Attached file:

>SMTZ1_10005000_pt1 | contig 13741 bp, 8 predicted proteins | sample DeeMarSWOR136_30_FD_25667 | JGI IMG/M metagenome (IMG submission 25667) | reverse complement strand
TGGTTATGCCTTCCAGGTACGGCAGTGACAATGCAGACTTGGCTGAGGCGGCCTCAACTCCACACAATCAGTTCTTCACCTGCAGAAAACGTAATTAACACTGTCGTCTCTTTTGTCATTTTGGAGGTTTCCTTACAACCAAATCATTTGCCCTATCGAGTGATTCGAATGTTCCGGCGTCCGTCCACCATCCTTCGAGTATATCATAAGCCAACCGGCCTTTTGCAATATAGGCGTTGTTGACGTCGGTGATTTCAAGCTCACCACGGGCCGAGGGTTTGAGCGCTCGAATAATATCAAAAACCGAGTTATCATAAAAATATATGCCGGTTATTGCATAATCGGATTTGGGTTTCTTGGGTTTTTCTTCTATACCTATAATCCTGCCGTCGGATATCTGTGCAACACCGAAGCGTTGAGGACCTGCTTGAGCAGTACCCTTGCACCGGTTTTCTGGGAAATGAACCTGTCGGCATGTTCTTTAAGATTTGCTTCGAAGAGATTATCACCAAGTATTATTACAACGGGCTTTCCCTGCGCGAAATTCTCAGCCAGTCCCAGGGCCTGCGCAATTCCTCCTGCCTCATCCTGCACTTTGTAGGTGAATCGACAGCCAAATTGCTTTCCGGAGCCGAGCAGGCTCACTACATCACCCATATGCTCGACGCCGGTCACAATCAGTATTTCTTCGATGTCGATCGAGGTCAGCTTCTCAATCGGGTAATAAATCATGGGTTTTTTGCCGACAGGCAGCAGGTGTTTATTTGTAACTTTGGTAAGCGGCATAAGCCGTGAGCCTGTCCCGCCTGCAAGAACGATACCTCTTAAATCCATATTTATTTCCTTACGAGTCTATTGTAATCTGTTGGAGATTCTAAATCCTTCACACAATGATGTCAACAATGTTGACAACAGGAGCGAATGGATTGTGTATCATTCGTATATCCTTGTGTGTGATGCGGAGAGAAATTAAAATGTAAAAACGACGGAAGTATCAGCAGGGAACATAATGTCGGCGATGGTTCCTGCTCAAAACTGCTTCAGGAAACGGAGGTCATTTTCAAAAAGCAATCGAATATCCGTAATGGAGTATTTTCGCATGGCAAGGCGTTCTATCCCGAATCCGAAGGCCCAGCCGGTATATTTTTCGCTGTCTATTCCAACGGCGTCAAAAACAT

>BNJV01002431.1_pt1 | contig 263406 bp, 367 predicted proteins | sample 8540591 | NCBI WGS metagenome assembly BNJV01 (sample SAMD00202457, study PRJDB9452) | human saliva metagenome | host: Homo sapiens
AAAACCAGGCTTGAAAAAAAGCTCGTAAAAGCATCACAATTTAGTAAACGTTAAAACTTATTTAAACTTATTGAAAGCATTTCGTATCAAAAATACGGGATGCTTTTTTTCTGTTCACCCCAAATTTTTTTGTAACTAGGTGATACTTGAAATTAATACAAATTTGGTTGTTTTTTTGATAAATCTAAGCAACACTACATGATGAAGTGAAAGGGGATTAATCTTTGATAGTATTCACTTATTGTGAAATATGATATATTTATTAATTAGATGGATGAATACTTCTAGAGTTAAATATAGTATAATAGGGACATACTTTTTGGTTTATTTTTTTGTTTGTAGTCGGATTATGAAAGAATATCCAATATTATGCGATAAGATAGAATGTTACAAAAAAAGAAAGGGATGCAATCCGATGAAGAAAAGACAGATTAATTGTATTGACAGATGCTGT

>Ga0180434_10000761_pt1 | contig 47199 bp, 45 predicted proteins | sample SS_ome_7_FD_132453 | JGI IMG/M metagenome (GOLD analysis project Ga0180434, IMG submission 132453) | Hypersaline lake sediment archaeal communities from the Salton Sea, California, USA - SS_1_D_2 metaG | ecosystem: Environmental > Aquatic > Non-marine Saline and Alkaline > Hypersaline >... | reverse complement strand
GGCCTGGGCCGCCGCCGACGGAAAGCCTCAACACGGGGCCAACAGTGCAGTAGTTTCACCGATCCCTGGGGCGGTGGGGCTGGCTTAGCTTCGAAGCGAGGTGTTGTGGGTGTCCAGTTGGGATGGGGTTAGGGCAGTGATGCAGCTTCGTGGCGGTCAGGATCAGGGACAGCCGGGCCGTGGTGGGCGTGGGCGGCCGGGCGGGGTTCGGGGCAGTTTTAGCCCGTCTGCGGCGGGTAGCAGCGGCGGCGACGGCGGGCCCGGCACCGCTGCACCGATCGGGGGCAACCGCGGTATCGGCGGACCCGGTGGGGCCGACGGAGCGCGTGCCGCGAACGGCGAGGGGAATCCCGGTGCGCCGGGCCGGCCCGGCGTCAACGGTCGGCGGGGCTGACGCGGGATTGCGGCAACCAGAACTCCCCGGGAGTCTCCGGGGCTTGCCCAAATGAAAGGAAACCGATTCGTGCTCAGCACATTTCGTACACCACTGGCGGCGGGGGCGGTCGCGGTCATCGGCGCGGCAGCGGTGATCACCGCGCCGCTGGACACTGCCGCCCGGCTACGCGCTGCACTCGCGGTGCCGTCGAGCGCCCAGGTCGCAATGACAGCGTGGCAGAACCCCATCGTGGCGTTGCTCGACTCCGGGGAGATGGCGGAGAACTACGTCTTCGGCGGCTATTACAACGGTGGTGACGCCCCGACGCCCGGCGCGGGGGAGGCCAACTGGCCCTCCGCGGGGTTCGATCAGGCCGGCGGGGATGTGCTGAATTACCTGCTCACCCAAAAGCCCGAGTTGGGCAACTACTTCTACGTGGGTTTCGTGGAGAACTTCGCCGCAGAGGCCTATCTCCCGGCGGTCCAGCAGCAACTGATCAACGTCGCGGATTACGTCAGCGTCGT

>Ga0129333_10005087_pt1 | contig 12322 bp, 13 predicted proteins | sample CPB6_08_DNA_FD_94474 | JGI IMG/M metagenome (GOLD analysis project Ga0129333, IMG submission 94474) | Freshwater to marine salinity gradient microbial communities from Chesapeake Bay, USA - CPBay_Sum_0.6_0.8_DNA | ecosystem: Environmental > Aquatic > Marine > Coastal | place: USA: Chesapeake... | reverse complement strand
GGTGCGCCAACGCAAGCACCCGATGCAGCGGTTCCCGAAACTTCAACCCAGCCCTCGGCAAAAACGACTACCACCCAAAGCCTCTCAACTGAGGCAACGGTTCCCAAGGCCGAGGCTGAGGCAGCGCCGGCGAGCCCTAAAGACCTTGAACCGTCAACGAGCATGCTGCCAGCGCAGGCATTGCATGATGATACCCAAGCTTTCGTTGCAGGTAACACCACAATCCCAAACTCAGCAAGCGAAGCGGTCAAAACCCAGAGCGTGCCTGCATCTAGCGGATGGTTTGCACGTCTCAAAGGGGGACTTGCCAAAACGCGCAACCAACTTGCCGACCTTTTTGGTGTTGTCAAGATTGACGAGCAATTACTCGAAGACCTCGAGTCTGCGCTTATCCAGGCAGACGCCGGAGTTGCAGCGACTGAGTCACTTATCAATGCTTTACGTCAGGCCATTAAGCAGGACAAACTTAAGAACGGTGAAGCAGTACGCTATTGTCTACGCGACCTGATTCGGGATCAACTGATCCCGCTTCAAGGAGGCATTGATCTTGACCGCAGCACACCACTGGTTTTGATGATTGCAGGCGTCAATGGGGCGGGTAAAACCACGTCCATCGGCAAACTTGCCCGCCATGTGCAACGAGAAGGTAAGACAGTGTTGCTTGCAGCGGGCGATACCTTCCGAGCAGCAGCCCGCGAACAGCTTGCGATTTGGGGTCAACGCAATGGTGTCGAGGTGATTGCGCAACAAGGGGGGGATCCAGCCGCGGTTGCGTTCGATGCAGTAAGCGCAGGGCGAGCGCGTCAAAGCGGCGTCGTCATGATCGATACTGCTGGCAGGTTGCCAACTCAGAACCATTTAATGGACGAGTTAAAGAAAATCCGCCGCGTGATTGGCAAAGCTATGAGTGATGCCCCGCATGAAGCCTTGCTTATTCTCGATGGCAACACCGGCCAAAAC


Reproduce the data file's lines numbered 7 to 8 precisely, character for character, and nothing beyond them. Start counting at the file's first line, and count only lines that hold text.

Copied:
>Ga0129333_10005087_pt1 | contig 12322 bp, 13 predicted proteins | sample CPB6_08_DNA_FD_94474 | JGI IMG/M metagenome (GOLD analysis project Ga0129333, IMG submission 94474) | Freshwater to marine salinity gradient microbial communities from Chesapeake Bay, USA - CPBay_Sum_0.6_0.8_DNA | ecosystem: Environmental > Aquatic > Marine > Coastal | place: USA: Chesapeake... | reverse complement strand
GGTGCGCCAACGCAAGCACCCGATGCAGCGGTTCCCGAAACTTCAACCCAGCCCTCGGCAAAAACGACTACCACCCAAAGCCTCTCAACTGAGGCAACGGTTCCCAAGGCCGAGGCTGAGGCAGCGCCGGCGAGCCCTAAAGACCTTGAACCGTCAACGAGCATGCTGCCAGCGCAGGCATTGCATGATGATACCCAAGCTTTCGTTGCAGGTAACACCACAATCCCAAACTCAGCAAGCGAAGCGGTCAAAACCCAGAGCGTGCCTGCATCTAGCGGATGGTTTGCACGTCTCAAAGGGGGACTTGCCAAAACGCGCAACCAACTTGCCGACCTTTTTGGTGTTGTCAAGATTGACGAGCAATTACTCGAAGACCTCGAGTCTGCGCTTATCCAGGCAGACGCCGGAGTTGCAGCGACTGAGTCACTTATCAATGCTTTACGTCAGGCCATTAAGCAGGACAAACTTAAGAACGGTGAAGCAGTACGCTATTGTCTACGCGACCTGATTCGGGATCAACTGATCCCGCTTCAAGGAGGCATTGATCTTGACCGCAGCACACCACTGGTTTTGATGATTGCAGGCGTCAATGGGGCGGGTAAAACCACGTCCATCGGCAAACTTGCCCGCCATGTGCAACGAGAAGGTAAGACAGTGTTGCTTGCAGCGGGCGATACCTTCCGAGCAGCAGCCCGCGAACAGCTTGCGATTTGGGGTCAACGCAATGGTGTCGAGGTGATTGCGCAACAAGGGGGGGATCCAGCCGCGGTTGCGTTCGATGCAGTAAGCGCAGGGCGAGCGCGTCAAAGCGGCGTCGTCATGATCGATACTGCTGGCAGGTTGCCAACTCAGAACCATTTAATGGACGAGTTAAAGAAAATCCGCCGCGTGATTGGCAAAGCTATGAGTGATGCCCCGCATGAAGCCTTGCTTATTCTCGATGGCAACACCGGCCAAAAC